The forum provided an opportunity to exchange with federal departments on areas of common research interest in each of the nexus areas; explore areas of synergy and complementarity; and identify promising avenues for collaboration. Five areas that need further work as we continue development of this initiative:
- Since clear policy directions line up with the three nexus priorities of the Initiative, this affords new possibilities for working together and developing new approaches to tackle these issues;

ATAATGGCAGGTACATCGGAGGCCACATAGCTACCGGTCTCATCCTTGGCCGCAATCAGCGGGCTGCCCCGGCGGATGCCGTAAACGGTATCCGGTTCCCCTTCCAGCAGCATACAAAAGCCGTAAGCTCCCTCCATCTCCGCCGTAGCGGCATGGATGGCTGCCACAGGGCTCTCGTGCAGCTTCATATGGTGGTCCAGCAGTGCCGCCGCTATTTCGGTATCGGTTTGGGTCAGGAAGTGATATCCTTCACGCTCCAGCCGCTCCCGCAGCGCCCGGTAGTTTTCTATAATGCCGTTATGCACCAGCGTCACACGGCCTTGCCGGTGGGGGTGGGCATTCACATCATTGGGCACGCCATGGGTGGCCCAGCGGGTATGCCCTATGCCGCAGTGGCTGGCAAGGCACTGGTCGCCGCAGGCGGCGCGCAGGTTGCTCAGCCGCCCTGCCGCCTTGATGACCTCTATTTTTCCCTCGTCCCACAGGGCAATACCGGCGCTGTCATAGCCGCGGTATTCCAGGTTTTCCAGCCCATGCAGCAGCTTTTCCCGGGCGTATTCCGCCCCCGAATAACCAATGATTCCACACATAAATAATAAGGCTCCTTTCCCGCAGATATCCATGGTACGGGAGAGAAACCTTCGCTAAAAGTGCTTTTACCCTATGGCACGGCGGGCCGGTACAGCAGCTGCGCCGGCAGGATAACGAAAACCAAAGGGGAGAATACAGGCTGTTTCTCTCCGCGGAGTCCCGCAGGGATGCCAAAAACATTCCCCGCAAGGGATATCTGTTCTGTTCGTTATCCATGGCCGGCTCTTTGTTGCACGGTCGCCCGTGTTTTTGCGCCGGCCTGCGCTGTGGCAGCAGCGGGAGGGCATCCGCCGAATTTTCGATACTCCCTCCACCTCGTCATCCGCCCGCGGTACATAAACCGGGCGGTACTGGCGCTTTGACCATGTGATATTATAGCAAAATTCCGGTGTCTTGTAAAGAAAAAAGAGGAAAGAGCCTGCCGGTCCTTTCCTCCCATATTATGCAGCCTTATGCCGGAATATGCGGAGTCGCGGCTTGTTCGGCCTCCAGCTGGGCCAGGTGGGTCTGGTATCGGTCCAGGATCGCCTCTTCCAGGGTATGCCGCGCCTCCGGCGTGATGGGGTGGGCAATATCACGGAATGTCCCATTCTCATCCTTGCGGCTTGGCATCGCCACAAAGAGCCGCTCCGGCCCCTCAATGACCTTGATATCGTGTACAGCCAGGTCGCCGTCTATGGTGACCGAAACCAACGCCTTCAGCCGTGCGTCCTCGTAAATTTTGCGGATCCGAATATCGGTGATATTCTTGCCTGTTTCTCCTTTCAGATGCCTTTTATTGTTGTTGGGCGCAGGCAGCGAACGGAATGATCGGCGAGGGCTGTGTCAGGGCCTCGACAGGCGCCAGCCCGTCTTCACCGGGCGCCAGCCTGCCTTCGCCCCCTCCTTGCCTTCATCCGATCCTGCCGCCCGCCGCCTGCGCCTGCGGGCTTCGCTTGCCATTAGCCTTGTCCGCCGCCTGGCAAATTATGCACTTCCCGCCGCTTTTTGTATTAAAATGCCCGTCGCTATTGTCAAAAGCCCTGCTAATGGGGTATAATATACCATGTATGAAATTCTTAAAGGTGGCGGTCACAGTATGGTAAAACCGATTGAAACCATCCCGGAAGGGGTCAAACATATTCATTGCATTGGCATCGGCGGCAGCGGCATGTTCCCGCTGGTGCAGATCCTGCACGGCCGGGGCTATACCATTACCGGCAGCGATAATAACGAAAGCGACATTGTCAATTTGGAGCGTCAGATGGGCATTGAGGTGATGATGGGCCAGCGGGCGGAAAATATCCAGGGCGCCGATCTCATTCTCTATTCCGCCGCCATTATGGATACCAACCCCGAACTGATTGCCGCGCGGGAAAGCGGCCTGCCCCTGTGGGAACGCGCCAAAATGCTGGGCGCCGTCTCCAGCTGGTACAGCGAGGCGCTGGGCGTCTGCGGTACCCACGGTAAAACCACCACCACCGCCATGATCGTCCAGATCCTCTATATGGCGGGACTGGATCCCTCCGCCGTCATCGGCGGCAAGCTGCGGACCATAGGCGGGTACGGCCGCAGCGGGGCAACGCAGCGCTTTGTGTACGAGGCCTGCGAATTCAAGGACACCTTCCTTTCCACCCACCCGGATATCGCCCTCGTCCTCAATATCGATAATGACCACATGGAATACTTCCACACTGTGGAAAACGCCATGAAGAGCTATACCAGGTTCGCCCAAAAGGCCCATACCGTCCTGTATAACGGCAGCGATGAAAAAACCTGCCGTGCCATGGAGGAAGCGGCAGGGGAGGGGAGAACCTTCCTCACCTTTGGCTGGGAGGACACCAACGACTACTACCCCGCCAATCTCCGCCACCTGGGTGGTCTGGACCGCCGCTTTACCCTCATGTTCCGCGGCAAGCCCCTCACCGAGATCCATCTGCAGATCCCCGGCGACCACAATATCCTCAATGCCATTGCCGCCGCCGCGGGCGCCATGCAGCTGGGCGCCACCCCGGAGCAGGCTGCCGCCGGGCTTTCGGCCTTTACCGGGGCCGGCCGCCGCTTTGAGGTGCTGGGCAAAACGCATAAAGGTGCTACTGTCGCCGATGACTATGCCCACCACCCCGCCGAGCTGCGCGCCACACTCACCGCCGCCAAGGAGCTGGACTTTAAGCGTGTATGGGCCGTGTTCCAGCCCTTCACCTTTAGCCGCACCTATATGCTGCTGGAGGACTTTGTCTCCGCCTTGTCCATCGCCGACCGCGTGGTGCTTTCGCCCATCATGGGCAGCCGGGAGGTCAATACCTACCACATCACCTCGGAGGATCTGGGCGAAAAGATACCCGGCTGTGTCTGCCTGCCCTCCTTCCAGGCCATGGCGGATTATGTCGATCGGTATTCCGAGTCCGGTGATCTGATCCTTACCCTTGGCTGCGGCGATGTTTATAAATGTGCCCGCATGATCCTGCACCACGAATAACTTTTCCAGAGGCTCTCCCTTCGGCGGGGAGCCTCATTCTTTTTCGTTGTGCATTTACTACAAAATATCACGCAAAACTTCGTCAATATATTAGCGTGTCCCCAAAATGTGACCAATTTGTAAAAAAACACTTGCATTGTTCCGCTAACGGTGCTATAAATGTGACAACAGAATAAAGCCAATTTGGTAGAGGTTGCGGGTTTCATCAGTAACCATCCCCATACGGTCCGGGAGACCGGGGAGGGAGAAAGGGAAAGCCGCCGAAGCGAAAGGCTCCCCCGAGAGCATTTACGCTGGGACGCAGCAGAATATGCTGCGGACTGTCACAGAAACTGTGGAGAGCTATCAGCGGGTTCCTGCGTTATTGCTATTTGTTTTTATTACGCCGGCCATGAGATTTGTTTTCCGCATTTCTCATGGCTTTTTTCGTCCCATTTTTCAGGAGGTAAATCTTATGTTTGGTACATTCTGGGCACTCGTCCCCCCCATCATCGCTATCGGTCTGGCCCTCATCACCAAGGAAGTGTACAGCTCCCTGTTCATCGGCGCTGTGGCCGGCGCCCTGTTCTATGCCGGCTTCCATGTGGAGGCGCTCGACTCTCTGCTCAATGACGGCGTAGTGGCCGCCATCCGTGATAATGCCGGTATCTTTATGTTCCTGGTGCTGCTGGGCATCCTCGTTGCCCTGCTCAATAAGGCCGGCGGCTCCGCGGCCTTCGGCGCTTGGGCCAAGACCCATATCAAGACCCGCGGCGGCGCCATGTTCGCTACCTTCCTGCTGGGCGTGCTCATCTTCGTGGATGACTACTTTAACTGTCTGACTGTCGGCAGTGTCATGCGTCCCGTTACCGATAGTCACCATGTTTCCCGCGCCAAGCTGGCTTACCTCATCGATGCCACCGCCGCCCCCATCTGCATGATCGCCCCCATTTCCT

- Regulatory work is ongoing – we need to look at how to join up research funded with regulatory needs (complementary);
- Front line work of departments is very important and we need to think about potential alignments;
- There are intersectoral committees in place – we need to more fully consider options for linking up funded scientists with those tables to mobilize and harness tables; and
- There are many data sources and repositories that we’ll need to tap into; these are important resources for this initiative.
CIHR thanked participants for their collaboration and looks forward to ongoing dialogue as we develop a vibrant environments and health research, policy and practice community.